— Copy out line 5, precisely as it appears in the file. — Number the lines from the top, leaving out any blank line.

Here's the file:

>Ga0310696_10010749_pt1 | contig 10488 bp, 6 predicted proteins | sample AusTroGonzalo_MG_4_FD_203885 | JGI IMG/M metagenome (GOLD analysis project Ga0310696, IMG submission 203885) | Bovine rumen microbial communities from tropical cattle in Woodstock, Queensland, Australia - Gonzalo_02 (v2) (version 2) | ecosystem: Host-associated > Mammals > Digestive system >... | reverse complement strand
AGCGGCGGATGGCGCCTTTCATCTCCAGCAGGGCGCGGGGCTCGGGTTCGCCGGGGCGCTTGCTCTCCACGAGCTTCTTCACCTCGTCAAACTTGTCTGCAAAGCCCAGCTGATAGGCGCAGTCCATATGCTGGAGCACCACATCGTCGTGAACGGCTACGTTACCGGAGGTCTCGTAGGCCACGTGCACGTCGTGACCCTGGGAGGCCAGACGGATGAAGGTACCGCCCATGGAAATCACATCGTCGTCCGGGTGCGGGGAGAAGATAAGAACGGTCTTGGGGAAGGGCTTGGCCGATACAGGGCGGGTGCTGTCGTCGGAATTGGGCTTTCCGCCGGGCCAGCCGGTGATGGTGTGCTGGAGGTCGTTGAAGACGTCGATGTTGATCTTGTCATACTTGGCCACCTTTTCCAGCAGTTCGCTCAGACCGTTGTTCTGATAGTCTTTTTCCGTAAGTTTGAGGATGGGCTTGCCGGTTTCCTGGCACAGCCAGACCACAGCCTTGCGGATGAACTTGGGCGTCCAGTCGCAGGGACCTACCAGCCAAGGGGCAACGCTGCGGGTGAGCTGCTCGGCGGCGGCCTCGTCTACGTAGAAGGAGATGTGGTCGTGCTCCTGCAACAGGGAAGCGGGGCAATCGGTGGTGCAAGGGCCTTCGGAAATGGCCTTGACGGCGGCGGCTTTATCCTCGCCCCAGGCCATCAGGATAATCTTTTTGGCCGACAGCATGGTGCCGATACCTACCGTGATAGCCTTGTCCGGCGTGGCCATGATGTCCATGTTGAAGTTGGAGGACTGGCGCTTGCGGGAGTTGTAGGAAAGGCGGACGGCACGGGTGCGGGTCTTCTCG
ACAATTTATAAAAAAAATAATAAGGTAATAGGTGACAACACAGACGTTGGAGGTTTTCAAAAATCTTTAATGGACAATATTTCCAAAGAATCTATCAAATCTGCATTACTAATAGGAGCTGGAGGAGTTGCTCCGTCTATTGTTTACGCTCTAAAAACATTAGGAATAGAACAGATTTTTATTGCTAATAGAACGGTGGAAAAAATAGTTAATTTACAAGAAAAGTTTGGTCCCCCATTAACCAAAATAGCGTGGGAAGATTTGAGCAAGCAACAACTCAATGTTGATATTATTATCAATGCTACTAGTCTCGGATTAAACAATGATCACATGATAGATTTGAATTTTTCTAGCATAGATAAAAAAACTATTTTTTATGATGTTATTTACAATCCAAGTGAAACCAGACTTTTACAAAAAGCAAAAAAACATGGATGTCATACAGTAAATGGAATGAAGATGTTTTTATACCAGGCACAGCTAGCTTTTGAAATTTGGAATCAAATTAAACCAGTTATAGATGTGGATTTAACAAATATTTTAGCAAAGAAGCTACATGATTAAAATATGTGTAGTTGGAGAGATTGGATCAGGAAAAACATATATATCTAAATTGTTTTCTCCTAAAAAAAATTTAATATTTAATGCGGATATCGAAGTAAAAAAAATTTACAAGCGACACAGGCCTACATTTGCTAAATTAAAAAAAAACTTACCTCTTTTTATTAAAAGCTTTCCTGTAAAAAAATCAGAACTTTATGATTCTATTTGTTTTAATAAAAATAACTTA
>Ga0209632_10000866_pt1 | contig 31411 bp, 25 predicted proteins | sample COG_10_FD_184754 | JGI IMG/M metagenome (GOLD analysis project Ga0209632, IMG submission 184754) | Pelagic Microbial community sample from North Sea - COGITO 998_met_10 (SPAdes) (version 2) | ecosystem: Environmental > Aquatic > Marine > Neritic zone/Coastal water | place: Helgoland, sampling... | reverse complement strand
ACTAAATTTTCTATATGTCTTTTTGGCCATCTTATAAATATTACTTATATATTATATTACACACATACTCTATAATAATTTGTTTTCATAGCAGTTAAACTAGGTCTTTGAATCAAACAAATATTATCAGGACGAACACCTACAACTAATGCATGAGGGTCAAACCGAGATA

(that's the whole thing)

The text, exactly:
ACTAAATTTTCTATATGTCTTTTTGGCCATCTTATAAATATTACTTATATATTATATTACACACATACTCTATAATAATTTGTTTTCATAGCAGTTAAACTAGGTCTTTGAATCAAACAAATATTATCAGGACGAACACCTACAACTAATGCATGAGGGTCAAACCGAGATA